“Most tenants come to the case without a lawyer, and this puts them at a disadvantage,” says Green. With eviction moratoriums coming to an end, she notes, there are a number of organizations that have geared up to provide aid, sometimes at minimal or no cost.
Having someone who can explain the process to you, protect your rights as a tenant and help negotiate an agreement with the landlord is important.
2. Start lining up a new place you can move into
If you can’t reach an agreement on a payment plan, don’t qualify for emergency rental assistance or get evicted, you need to be prepared to move. Check if you can qualify for a more affordable rental or subsidized housing, explaining your situation and asking about renter’s assistance. You should also consider family or friends that may be willing to let you move in temporarily until you can get back on your feet.
Finding a new home after an eviction
Once you’ve been evicted, it can be difficult to qualify for a new rental even if you’ve gotten back on your feet financially.
Most landlords will conduct background and credit checks. Many will not be willing to rent to someone with an eviction in their record. An eviction will not automatically appear on your credit report, but if the debt has gone to collections, it will show on the report for up to seven years. Either way, don’t try to hide the fact that you were evicted.
“It’s important to be honest and up-front about the situation from the get-go,” says Hanna. There are actions you can take that can improve your chances of finding a new rental.
If you have a safe place to stay, work on improving your credit score by paying your bills on time. If possible, pay off overdue bills and try to get current on as many payments as possible.
Provide numerous character references. References from current and former employers, friends or colleagues showing that you are a responsible person may help sway some landlords or property managers.
Bringing in a co-signer with a good credit history can be helpful. If possible, offer a larger security deposit, or to pay more than the first and last month in advance.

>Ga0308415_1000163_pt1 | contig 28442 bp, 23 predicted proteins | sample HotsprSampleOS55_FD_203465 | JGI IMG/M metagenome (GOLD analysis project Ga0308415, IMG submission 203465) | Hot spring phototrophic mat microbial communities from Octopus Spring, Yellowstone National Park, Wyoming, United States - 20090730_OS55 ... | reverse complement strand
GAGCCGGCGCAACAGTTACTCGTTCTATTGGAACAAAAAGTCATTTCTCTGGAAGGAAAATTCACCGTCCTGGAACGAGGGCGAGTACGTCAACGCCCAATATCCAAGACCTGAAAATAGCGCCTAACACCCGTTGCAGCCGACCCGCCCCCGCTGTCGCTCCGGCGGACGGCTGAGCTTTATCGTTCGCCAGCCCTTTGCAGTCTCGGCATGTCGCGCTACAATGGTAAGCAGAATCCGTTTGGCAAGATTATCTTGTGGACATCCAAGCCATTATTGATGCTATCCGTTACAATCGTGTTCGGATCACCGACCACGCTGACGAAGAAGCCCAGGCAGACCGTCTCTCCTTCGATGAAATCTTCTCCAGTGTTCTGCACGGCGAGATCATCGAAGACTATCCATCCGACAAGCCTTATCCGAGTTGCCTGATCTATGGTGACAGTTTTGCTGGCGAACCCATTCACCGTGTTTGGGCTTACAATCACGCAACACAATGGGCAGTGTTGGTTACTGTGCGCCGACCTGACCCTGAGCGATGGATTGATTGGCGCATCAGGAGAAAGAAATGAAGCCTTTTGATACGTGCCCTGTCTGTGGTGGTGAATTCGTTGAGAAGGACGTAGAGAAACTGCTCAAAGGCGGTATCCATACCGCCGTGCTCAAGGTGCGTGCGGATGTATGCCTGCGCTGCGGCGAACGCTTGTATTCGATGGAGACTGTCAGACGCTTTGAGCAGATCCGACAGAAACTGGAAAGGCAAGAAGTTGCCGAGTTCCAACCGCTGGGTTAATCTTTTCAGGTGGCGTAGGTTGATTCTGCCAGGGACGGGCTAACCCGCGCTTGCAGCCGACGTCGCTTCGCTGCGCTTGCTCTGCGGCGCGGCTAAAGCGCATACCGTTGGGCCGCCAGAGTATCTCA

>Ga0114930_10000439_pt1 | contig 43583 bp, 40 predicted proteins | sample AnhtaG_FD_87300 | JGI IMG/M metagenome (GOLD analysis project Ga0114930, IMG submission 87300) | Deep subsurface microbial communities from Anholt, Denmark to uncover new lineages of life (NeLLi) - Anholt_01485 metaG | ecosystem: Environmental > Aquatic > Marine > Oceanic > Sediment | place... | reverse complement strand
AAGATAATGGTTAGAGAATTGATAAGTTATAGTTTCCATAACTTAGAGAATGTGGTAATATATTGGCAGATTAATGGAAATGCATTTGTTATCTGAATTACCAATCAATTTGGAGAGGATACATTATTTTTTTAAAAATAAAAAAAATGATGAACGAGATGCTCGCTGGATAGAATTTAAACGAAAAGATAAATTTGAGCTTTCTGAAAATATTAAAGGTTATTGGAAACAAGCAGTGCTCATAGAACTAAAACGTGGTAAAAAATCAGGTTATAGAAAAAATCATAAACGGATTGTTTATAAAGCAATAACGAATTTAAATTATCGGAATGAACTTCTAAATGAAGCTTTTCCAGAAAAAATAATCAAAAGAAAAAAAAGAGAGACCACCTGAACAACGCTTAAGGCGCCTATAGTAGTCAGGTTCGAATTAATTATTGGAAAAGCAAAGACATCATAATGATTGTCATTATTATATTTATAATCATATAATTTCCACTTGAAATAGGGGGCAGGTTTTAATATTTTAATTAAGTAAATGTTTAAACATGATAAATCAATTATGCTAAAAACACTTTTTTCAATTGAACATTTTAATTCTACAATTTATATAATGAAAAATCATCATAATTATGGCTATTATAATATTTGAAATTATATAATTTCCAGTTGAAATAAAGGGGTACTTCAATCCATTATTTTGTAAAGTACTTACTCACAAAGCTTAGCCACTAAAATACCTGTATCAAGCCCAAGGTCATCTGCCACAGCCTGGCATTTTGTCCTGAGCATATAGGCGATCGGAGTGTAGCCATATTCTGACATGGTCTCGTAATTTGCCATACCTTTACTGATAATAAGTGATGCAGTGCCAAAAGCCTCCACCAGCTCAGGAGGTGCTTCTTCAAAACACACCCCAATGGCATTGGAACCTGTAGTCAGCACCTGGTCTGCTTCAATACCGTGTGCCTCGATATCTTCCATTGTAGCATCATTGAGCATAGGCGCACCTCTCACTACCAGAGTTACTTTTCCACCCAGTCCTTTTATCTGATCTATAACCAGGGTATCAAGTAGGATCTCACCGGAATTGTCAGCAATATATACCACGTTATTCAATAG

Some smaller landlords may not conduct background or credit checks. Just be aware that this can sometimes be a tactic to avoid making necessary upgrades or follow other rules.
Why is preventing evictions important?
The damage from eviction on individuals and families can last much longer than the time it takes for a legal proceeding to run its course.
Eviction can take a mental toll on the family unit, as having to leave a home behind on short notice or having to be forcibly removed from a property can have a lasting impact, often leading to depression and insecurity.
Those who have been evicted from their homes also run the risk of losing their personal belongings if they have their possessions placed on the sidewalk or outside the home. They may not be able to find comparable housing, instead being forced to move to less safe areas or places with less access to transportation and jobs. Being forced to move to a new school can also be disruptive for children.
Unfortunately, eviction filings are most likely to occur among populations that are already facing affordability and health issues, especially during the current pandemic. Black renters, for example, were more likely than white renters to be out of work due to the pandemic, according to the U.S. Census Bureau. Though Black households make up just 22% of renters, this group saw 33% of all evictions filed during the pandemic, even with the bans in place, according to research from Eviction Lab.
The same research indicates that those most at risk of eviction also lived in areas with low vaccination rates, making the prospect of losing a home even more daunting. Preventing an eviction can not only help decrease the transmission of the coronavirus but can also prevent a number of other disruptions to family life, according to the Urban Institute Initiative.
Supreme Court Associate Justice Stephen Breyer, in a dissenting opinion to the Court’s decision striking down the CDC’s current eviction moratorium, expressed this concern over a possible wave of COVID infections as eviction proceedings are allowed to begin again.
Every Saturday, Money real estate editor Sam Sharf dives deep into the world of real estate, offering a fresh take on the latest housing news for homeowners, buyers and daydreamers alike.